‘Casablanca’: Bette Davis Convinced Paul Henreid to Take the Role of Victor Laszlo

Casablanca is now regarded as one of the greatest films ever made. From its sprawling love story to the political undertones beneath it, it was a success in its day that only got more prominent with every passing day. While its lead actors, Humphrey Bogart and Ingrid Bergman, get the brunt of the praise, Paul Henreid’s Victor Laszlo was a driving force behind them. Had Davis not intervened, however, a different actor may have taken on the part. 

Casablanca poster with photos of actors (L-R) Paul Henreid, Ingrid Bergman, and Humphrey Bogart
(L-R) Paul Henreid, Ingrid Bergman, and Humphrey Bogart | Movie Poster Image Art/Getty Images

Who is Paul Henreid?

A product of Hollywood’s early talking days, Henreid made his screen debut in an uncredited role on Love in Morocco, according to IMDb. However, over the next decade, he went from an unknown actor just trying to make a name to something far more significant when he appeared in Casablanca alongside Humphrey Bogart. That turned out to be the role that defined him for the rest of his life. 

Not only did it make him one of Hollywood’s go-to character actors, with memorable performances in films like Pirates of Tripoli and 1954’s Cabaret, but it helped him kick off a successful career as a television director that lasted many years. From Maverick to Alfred Hitchcock Presents and Bonanza, Henreid had a hand in several of the biggest television series of all time. 

He directed his final series, The Man and the City, in 1971 and appeared only sporadically in films after that. However, none of this could’ve been possible had his friend, Betty Davis, not convinced him to take the role that would change his life forever. 

‘Casablanca’ started off messy

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Like all movies without intellectual property attached, no one knew what to make of Casablanca when first getting off the ground. According to The New York Post, while the film had Bogart and Bergman attached, it wasn’t the type of movie audiences had typically clung to. Add to that a script that many viewed as “lousy,” and it makes sense that Henreid didn’t jump with excitement upon reading it.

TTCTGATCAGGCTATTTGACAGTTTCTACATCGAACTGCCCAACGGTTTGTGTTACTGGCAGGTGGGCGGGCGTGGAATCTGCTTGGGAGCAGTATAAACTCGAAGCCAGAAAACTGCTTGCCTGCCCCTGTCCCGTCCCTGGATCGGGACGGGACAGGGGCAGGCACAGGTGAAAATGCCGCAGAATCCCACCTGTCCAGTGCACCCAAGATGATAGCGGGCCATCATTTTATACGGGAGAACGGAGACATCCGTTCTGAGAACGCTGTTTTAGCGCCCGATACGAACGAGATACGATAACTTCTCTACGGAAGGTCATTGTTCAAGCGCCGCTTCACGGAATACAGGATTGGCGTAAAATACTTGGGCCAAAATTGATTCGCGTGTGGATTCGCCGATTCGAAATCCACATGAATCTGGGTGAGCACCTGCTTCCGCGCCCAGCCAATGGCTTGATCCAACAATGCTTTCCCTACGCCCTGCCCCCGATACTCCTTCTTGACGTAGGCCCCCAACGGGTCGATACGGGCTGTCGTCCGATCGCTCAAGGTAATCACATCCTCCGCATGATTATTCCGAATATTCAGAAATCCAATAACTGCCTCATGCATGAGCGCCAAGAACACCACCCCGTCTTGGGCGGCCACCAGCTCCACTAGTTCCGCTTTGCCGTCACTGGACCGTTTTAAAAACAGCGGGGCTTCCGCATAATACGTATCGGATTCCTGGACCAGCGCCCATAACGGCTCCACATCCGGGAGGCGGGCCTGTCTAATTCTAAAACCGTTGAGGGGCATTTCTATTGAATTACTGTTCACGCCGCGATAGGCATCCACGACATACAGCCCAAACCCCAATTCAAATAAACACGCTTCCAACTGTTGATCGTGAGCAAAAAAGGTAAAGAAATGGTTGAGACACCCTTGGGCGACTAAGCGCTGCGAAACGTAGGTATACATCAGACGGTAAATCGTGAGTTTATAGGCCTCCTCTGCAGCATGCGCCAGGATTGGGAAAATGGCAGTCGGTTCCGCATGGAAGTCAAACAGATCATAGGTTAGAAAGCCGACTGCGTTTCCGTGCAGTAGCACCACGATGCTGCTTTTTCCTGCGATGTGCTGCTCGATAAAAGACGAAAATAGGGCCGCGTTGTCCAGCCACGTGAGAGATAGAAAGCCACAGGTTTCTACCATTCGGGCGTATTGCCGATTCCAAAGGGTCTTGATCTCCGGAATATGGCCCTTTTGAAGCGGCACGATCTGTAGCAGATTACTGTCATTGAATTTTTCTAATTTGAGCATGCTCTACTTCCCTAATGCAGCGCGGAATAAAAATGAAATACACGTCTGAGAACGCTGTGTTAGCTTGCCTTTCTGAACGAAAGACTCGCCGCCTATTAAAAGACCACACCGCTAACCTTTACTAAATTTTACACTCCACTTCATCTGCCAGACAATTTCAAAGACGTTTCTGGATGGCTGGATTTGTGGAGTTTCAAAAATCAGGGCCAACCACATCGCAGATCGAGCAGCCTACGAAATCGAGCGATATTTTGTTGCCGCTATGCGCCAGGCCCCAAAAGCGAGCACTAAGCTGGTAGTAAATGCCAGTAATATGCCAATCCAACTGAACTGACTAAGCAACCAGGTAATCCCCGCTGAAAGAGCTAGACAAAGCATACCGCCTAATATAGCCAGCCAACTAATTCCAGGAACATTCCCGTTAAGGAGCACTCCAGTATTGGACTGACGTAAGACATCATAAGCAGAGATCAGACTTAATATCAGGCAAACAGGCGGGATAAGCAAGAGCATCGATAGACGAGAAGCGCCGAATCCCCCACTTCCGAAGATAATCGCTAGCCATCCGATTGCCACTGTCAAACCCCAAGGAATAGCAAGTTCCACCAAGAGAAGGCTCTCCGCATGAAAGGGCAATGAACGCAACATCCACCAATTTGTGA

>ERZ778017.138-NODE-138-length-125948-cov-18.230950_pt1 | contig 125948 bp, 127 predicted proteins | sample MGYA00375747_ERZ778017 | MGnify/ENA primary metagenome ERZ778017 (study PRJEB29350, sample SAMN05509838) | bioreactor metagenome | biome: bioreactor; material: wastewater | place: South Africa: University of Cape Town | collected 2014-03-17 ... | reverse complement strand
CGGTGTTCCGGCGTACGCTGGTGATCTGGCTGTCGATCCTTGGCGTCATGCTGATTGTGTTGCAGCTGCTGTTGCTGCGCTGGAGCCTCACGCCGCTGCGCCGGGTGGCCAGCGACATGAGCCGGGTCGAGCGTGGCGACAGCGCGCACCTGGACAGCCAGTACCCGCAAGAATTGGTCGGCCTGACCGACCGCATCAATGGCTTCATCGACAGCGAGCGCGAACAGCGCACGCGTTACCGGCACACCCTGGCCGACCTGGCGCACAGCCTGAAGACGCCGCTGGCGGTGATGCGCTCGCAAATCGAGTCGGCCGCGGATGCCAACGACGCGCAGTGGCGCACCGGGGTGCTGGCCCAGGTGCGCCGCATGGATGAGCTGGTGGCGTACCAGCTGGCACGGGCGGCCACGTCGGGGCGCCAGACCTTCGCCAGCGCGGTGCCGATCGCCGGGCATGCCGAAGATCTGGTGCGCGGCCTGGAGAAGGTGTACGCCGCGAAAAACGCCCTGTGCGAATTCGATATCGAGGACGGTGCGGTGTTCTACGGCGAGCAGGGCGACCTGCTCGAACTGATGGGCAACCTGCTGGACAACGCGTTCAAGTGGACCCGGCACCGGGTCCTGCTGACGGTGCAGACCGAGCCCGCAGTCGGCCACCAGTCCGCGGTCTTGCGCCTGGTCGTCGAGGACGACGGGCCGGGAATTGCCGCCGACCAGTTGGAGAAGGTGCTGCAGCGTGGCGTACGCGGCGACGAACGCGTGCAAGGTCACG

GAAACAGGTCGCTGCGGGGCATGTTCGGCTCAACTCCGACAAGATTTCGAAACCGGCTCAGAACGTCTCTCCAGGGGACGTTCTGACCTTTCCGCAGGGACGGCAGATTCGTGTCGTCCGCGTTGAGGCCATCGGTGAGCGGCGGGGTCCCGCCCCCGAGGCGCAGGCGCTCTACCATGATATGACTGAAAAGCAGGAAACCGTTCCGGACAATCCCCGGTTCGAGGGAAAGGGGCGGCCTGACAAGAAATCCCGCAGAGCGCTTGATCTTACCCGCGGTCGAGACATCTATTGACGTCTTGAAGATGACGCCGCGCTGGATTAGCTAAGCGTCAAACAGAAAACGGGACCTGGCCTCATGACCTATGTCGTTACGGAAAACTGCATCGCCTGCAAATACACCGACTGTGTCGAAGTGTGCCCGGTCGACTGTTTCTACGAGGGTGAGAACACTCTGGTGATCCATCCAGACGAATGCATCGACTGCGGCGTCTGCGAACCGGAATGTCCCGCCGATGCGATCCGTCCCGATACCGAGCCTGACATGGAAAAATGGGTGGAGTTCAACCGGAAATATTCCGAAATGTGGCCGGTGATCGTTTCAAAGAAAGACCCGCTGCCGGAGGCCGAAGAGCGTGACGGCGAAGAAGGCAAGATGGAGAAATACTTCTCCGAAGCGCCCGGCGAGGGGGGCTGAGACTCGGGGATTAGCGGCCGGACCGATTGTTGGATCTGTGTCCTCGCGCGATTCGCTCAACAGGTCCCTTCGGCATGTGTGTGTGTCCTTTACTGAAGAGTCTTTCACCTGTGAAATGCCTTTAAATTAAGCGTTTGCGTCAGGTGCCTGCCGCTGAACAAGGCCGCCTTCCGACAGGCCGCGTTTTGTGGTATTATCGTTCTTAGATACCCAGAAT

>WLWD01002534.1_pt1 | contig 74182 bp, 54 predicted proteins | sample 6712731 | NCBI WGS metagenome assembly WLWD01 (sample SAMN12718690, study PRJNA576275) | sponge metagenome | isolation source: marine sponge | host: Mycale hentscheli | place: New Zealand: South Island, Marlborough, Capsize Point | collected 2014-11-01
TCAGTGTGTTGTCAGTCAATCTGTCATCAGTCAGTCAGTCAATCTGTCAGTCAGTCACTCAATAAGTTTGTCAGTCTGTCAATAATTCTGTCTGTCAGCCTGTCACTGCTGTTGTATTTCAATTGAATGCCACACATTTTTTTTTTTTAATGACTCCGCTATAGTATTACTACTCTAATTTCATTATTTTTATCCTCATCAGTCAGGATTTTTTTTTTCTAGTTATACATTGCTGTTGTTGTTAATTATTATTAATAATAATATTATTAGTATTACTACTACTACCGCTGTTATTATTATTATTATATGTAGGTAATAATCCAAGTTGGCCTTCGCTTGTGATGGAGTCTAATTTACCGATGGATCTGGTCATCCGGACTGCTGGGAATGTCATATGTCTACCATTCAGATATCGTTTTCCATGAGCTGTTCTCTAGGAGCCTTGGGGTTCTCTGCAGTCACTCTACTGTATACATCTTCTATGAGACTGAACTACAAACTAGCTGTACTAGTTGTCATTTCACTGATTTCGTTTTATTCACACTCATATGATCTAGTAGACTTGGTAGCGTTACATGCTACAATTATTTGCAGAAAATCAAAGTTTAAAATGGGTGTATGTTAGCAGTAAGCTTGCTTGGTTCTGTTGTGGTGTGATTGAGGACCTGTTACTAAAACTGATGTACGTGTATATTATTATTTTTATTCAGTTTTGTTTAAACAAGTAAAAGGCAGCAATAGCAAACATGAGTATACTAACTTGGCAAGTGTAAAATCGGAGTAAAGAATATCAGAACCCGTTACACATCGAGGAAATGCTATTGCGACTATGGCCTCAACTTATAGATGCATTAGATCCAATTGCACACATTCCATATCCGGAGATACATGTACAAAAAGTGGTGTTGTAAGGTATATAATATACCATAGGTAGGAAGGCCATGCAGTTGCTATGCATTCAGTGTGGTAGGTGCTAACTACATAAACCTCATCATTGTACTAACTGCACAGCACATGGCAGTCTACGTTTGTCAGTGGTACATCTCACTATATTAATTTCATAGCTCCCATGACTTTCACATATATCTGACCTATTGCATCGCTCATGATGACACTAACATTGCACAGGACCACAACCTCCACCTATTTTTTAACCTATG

Henreid wasn’t alone. Bergman biographer Charlotte Chandler wrote about how the two stars tried to get out of filming in her biography, Ingrid. At the time, Henreid was a little-known actor who had just made his way to Hollywood and wanted to make it big. Fearing that Casablanca’s unfinished script would be a disaster, Henreid told his friend, Bette Davis, about his ordeal. 

According to Chandler, Davis told him, “You are wrong, wrong, wrong,” reports Today. She saw through the concerns and looked at the bigger picture. Despite filming in Morocco and an ending in the air, Davis saw what many did not, and she was right. More than 75 years after its release, the film is still a universal classic. 

‘Here’s looking at you, kid.’

Speaking with WNYC, film professor Jeanine Basinger talked about the impact that the movie had. In many ways, she sees it as a perfect piece of Americana that resonated with an audience that was already taking in the atrocities of the world around it in the early 1940s. 

“It’s about the myth of Americans as being heroic, as going out into fights that aren’t necessarily their own to fight, for people who are being treated unjustly,” she says. “The romantic hero of Rick represents that … there’s a kind of melancholy quality to it … the reluctance to fight unless you have to. It’s romanticizing a definition of our personal American hero.”

While the film had a foreign setting, it spoke to American values that remain, for better or worse, to this day. Henreid’s convictions about the role could explain why it’s such a timeless performance, too. While Casablanca is a relic of a bygone era, its legacy is not. It remains just as popular today as it has ever been. Henreid, Bogart, and Bergman can all thank Betty Davis for helping to get one of its key pieces to accept.